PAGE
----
By / par Patrick Côté (NRC Herzberg Astronomy & Astrophysics Research Centre)
(Cassiopeia – Summer / été 2018)
The Cosmological Advanced Survey Telescope for Optical and ultraviolet Research (CASTOR) is a proposed Canadian-led space telescope that has been in detailed study by the Canadian Space Agency (CSA) since 2011. The mission concept was developed in response to LRP2010, which identified Canada’s top priorities in space astronomy as “…significant involvement in the next generation of dark energy missions — ESA`s Euclid, or the NASA WFIRST mission, or a Canadian-led mission, the Canadian Space Telescope.” A detailed concept study for CASTOR was completed in 2012. Subsequent CSA-sponsored technical studies, undertaken between 2013 and 2017, further developed the mission concept by retiring sources of technical risk. In 2015, the mid-term review of LRP2010 recommended that the CSA immediately launch a Phase 0 study for CASTOR.
CASTOR is a 1-m telescope that uses a three-mirror-anastigmat design to deliver Hubble-like image quality (FWHM ~ 0.15”) over a wide field of view (0.5 deg x 0.5 deg) — nearly a hundred times larger than that of Hubble’s cameras. Complementing the Euclid and WFIRST missions, CASTOR would operate at UV/blue-optical wavelengths using dichroics to image simultaneously in three pass-bands that span the 0.15-0.55 micron region. CASTOR would also offer strong synergies with LSST by providing superior resolution and point-source sensitivity at blue-optical wavelengths, as well as direct access to the UV region. The latter will become a critical capability in the coming decade when HST will likely cease operations. In short, CASTOR would be a powerful vehicle for both surveys and Guest Observer programs, and would provide Canadian astronomers with a unique and strategic capability in the coming decade.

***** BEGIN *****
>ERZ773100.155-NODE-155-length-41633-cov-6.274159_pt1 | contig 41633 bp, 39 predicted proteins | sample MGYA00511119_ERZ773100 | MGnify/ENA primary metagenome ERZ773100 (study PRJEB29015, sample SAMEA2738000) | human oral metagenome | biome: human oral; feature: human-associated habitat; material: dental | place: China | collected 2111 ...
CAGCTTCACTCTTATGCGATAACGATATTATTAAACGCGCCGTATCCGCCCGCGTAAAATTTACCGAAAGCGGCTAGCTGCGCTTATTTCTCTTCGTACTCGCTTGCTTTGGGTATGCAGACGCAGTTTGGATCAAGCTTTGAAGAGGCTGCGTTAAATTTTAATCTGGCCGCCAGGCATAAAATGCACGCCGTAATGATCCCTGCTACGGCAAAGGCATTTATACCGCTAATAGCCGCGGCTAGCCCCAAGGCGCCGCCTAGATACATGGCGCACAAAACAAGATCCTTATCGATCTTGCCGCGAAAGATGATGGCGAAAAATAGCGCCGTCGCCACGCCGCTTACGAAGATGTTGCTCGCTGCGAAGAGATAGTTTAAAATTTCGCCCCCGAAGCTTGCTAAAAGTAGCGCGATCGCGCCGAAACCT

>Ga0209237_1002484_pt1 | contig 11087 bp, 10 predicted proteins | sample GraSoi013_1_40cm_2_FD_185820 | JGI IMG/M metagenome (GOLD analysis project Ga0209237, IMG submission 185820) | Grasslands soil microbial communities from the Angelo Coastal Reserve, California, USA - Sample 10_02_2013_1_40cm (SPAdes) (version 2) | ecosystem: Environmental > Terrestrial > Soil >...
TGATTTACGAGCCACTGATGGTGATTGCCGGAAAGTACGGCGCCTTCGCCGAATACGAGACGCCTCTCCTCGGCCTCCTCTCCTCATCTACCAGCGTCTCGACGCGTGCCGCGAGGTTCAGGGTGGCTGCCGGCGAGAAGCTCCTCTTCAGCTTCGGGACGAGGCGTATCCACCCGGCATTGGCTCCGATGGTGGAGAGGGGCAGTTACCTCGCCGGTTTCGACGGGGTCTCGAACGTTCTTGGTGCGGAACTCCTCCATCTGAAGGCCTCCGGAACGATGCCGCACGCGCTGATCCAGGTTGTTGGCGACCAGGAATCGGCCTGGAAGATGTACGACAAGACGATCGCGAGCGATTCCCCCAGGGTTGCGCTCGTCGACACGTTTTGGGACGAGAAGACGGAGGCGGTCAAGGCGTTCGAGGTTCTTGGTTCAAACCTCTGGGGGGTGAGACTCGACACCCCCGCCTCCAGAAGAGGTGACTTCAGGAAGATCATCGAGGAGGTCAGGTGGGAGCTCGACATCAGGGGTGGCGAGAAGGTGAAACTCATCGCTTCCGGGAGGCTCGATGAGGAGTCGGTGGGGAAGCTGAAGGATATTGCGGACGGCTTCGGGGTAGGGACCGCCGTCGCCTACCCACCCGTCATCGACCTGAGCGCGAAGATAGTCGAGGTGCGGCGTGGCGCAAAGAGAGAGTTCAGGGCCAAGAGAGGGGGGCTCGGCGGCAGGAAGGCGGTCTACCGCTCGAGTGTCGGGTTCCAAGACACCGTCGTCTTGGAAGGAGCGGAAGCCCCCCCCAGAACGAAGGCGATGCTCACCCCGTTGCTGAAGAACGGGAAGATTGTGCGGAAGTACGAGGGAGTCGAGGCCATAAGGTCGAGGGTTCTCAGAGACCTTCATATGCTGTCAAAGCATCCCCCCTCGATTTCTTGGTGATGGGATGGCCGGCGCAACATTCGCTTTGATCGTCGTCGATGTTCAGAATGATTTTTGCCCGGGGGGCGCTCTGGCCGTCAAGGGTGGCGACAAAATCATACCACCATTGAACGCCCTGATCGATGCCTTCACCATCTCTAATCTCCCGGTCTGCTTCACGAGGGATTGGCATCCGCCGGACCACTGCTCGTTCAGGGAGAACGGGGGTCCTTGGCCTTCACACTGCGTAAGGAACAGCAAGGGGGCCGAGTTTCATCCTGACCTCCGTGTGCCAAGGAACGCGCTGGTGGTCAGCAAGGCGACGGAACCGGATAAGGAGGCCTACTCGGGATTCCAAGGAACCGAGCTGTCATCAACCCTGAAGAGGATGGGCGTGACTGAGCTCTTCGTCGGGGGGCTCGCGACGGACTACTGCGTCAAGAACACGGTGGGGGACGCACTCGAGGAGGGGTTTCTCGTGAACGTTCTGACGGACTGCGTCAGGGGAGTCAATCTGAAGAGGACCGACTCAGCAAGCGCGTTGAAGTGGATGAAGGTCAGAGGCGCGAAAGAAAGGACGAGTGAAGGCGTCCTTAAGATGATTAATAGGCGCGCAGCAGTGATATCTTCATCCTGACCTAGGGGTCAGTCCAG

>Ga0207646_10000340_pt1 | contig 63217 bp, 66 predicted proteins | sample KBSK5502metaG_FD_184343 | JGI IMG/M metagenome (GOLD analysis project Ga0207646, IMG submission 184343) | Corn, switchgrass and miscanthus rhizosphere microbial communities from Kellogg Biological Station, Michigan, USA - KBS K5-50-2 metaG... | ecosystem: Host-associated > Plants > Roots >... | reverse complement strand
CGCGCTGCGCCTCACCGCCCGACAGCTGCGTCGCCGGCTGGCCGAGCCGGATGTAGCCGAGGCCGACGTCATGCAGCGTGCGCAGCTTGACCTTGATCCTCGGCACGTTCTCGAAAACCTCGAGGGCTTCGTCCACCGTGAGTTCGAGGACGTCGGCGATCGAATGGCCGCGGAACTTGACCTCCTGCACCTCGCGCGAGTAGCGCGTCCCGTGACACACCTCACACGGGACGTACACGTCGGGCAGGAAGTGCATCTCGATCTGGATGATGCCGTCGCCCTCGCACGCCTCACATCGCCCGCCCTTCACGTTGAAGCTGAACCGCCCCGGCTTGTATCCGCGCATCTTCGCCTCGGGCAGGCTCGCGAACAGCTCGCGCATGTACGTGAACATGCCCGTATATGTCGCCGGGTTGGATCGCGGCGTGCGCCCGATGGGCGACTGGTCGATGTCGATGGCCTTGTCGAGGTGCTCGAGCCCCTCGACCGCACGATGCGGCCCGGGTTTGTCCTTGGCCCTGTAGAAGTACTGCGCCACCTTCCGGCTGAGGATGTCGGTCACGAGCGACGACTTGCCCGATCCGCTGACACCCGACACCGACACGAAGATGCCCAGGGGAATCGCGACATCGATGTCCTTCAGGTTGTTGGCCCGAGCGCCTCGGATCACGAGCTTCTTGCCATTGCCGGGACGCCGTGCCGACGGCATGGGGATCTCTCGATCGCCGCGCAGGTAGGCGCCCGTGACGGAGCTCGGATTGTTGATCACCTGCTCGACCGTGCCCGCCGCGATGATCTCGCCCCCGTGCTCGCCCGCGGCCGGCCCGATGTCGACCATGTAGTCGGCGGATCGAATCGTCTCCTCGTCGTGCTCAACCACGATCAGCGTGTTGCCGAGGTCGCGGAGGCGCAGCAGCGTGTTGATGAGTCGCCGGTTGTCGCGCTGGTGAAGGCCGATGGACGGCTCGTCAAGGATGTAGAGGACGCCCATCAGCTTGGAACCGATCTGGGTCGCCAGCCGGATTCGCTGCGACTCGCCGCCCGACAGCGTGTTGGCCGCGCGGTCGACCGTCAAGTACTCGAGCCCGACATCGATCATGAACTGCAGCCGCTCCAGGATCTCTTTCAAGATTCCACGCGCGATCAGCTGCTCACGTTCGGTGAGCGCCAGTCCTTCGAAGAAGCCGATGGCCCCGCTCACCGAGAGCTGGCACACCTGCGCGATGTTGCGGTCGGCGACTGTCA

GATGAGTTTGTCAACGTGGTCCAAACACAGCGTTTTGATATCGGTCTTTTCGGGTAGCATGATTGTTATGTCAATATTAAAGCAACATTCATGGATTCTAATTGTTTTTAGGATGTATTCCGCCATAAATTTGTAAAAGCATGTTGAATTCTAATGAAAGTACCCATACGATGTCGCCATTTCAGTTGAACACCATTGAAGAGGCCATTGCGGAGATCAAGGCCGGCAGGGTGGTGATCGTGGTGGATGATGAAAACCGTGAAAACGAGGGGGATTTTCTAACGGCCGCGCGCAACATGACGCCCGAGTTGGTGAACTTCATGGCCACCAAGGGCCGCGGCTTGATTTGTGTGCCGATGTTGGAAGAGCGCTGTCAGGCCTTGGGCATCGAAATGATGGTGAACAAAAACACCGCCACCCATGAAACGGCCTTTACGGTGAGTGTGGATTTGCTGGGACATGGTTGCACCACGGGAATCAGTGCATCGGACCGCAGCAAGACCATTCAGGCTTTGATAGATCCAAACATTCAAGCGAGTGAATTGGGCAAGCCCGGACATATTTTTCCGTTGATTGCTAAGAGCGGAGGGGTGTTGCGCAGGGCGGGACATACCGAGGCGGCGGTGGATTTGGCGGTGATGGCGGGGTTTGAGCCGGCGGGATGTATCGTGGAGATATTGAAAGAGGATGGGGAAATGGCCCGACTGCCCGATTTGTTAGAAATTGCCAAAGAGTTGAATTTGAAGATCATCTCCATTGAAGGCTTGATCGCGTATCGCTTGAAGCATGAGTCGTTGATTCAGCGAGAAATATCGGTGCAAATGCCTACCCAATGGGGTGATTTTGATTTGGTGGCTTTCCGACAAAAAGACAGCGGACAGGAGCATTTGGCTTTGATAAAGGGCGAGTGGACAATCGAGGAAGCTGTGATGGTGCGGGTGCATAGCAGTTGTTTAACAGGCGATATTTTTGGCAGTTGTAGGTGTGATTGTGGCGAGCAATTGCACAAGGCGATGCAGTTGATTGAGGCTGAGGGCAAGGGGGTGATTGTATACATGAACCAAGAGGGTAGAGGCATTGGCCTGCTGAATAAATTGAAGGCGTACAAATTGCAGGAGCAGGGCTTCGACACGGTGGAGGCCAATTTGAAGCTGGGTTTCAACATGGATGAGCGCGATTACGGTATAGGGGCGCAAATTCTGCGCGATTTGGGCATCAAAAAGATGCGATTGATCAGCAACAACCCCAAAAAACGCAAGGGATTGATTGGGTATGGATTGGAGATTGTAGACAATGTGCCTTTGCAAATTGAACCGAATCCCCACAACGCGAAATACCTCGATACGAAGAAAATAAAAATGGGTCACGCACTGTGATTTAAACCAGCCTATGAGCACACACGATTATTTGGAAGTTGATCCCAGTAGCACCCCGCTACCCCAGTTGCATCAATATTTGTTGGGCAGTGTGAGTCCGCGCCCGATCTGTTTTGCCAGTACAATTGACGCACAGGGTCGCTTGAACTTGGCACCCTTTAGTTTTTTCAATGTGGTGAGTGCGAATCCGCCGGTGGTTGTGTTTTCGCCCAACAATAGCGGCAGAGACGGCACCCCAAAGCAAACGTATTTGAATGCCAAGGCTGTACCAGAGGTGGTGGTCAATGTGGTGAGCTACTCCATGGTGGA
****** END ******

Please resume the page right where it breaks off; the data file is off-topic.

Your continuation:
In the fall of 2017, CSA commissioned an extended Science Maturation Study (SMS) for the CASTOR mission that began in January 2018. The 14-month study, which will conclude in March 2019, will revise and update the CASTOR concept with an emphasis on the science case. Eight science working groups have been formed to explore scientific opportunities across a broad range of fields, from the cosmology to the solar system, with an eye towards updating the scientific requirements and optimizing the observing plan. Technical work is addressing all aspects of the mission design, including mission architecture, opto-mechanical design (including a possible spectrographic capability), satellite bus and launch options, ground segment requirements, and mission implementation plan.
The study — which will lead to an improved understanding of mission cost, schedule and risk, and involve an exploration of possible international partnerships and collaborations — is being led by Honeywell Aerospace (Ottawa), in collaboration with ABB Engineering (Quebec) and Magellan Aerospace (Winnipeg). The science team that consists of nearly 60 researchers at 17 Canadian universities and institutes. The study also involves major international partners — currently the Jet Propulsion Laboratory (JPL) and the Indian Institute of Astrophysics, who have been our partners in Astrosat, and are responding to an ISRO call for Astrosat2 proposals.
For more information on the CASTOR mission, see the project website.